B. Rule 705
The State contends Exhibit 15(a) was discoverable, despite any privilege, under Rule of Criminal Evidence 705 as "underlying facts or data" supporting Lowry's opinion. Rule 705 provides in part that an expert witness may be required to disclose "the underlying facts or data upon which [his] opinion is based." TEX.R.CRIM.EVID. 705(a). An expert's opinion must have "sufficient underlying facts or data" in order to be admissible. TEX.R.CRIM.EVID. 705(c).
Assuming arguendo that an otherwise privileged document can be rendered subject to disclosure under Rule 705, Exhibit 15(a) does not fall within the confines of Rule 705. Materials that serve as the "underlying facts or data upon which [the expert's] opinion is based" are discoverable under Rule 705. A "fact" is
a thing done . . . the quality of being actual . . . something that has actual existence . . . an actual occurrence . . . a piece of information presented as having objective reality.
Webster's New Collegiate Dictionary 406 (1981). "Data" is defined as:
factual information (as measurements or statistics) used as a basis for reasoning, discussion, or calculation.
Id. at 286. Exhibit 15(a) does not by any stretch constitute "facts or data" underlying Lowry's opinion. Exhibit 15(a) reflects Lowry's mental processes upon his initial review of the case — his thoughts about the strengths and weaknesses of the defense theory and questions he wanted to discuss with defense counsel. While these mental impressions may have been based upon facts and data (such as information contained in the State's file), subjective impressions, questions, and comments do not amount to "an actual occurrence," "information presented as having objective reality" or "factual information." Therefore, Rule 705 does not apply here.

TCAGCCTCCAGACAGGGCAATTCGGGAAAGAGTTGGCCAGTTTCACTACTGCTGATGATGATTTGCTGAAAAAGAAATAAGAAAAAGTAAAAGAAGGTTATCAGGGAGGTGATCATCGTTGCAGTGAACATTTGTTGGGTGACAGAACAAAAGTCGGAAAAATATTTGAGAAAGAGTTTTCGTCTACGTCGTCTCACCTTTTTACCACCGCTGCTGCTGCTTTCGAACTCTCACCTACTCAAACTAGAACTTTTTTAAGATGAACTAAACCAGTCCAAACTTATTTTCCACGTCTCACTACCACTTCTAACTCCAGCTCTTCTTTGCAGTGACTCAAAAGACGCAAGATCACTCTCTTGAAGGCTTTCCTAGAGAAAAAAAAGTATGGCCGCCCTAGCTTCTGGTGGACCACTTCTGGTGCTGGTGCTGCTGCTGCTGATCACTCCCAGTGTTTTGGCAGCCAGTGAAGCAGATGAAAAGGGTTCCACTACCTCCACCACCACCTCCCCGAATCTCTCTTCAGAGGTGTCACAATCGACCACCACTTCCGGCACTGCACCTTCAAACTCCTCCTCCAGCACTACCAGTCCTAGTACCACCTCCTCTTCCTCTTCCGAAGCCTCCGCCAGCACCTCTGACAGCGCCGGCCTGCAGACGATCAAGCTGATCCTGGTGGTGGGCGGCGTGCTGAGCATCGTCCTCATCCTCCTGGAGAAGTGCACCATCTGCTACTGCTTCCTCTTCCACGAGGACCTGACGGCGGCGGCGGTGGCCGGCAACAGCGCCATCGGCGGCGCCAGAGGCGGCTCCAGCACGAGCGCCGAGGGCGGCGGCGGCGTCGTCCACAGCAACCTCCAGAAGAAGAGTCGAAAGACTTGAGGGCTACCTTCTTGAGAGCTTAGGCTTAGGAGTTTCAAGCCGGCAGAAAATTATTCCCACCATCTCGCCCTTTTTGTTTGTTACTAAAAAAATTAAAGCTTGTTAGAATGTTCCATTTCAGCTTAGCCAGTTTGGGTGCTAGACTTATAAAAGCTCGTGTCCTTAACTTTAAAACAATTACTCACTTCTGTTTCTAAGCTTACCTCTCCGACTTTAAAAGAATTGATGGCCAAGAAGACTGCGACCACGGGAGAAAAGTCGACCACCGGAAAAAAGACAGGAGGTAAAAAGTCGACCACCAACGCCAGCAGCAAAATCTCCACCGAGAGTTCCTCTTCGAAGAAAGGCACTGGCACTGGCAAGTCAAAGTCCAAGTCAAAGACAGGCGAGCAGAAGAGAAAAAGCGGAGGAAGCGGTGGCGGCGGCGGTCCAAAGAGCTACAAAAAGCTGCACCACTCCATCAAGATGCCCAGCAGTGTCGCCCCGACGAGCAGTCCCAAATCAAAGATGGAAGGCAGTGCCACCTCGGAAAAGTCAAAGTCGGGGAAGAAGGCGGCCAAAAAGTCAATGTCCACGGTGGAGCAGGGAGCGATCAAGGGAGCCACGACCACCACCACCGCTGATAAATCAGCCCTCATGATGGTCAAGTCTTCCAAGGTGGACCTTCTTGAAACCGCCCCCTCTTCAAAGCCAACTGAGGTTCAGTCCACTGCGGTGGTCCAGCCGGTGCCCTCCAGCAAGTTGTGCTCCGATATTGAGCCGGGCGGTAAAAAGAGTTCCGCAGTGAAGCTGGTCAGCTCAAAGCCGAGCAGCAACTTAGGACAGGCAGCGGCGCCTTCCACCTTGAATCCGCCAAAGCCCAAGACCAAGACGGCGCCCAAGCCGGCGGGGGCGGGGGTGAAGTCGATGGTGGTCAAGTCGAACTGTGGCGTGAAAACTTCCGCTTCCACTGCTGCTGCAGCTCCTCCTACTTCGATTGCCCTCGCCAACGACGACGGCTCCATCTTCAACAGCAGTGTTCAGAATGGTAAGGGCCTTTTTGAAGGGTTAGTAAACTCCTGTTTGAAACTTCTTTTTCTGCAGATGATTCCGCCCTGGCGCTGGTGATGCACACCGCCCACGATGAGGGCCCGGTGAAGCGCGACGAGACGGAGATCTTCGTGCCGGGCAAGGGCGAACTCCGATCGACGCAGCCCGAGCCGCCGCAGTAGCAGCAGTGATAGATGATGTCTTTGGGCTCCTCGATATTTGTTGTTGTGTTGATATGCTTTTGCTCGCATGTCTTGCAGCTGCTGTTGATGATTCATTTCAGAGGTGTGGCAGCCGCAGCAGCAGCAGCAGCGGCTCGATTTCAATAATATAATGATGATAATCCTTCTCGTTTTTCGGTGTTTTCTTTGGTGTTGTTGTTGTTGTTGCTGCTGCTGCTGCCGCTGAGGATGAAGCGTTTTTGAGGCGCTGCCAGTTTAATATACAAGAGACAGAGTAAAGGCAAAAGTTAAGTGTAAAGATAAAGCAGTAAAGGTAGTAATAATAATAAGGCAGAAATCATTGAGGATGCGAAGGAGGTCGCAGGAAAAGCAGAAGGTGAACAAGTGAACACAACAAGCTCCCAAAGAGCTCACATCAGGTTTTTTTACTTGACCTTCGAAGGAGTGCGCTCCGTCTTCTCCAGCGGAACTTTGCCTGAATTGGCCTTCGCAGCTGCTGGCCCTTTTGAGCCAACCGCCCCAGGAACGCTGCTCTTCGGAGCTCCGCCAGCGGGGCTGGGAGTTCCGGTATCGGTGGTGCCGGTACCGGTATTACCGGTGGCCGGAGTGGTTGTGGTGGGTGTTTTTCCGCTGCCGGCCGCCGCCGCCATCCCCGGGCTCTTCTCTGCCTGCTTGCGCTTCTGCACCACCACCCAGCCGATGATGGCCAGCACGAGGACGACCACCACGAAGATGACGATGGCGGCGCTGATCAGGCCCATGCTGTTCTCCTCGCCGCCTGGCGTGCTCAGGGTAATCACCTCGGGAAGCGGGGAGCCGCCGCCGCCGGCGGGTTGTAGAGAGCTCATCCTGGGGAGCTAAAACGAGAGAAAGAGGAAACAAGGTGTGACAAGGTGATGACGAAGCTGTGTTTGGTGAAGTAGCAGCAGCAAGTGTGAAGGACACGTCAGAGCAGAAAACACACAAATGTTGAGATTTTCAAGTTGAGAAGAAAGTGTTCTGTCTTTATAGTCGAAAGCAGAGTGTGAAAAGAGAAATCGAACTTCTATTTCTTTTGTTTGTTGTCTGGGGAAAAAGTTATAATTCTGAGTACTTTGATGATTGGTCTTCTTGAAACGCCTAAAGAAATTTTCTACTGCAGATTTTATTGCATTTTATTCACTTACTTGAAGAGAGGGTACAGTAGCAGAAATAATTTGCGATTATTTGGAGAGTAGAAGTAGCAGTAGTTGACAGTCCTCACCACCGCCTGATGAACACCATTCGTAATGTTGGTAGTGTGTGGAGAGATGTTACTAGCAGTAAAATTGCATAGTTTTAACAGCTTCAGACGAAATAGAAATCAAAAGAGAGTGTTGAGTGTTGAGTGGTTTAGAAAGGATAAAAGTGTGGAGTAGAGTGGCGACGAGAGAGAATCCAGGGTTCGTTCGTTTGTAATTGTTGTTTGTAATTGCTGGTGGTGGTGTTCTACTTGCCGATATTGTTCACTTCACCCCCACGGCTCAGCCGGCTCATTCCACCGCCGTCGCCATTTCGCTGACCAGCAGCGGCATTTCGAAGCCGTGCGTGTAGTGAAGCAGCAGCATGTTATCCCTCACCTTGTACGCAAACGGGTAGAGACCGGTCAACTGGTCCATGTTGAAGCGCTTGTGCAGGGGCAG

The State further asserts that any error was harmless in view of the overwhelming evidence against appellant. The State also claims Exhibit 15(a) did not include any evidence the jury had not already heard from State's witnesses regarding "the blood alcohol level of Twila, the location of the various parties when they were mortally wounded and the presence of Appellant in the house after the blood of the victims began to flow and his later discovery several blocks away at a friends house." Appellant argues it is impossible to conclude the error made no contribution to the conviction in light of the fact that Exhibit 15(a) was utilized by the State to effectively impeach Lowry's testimony. See TEX.R.APP.PROC. 81(b)(2).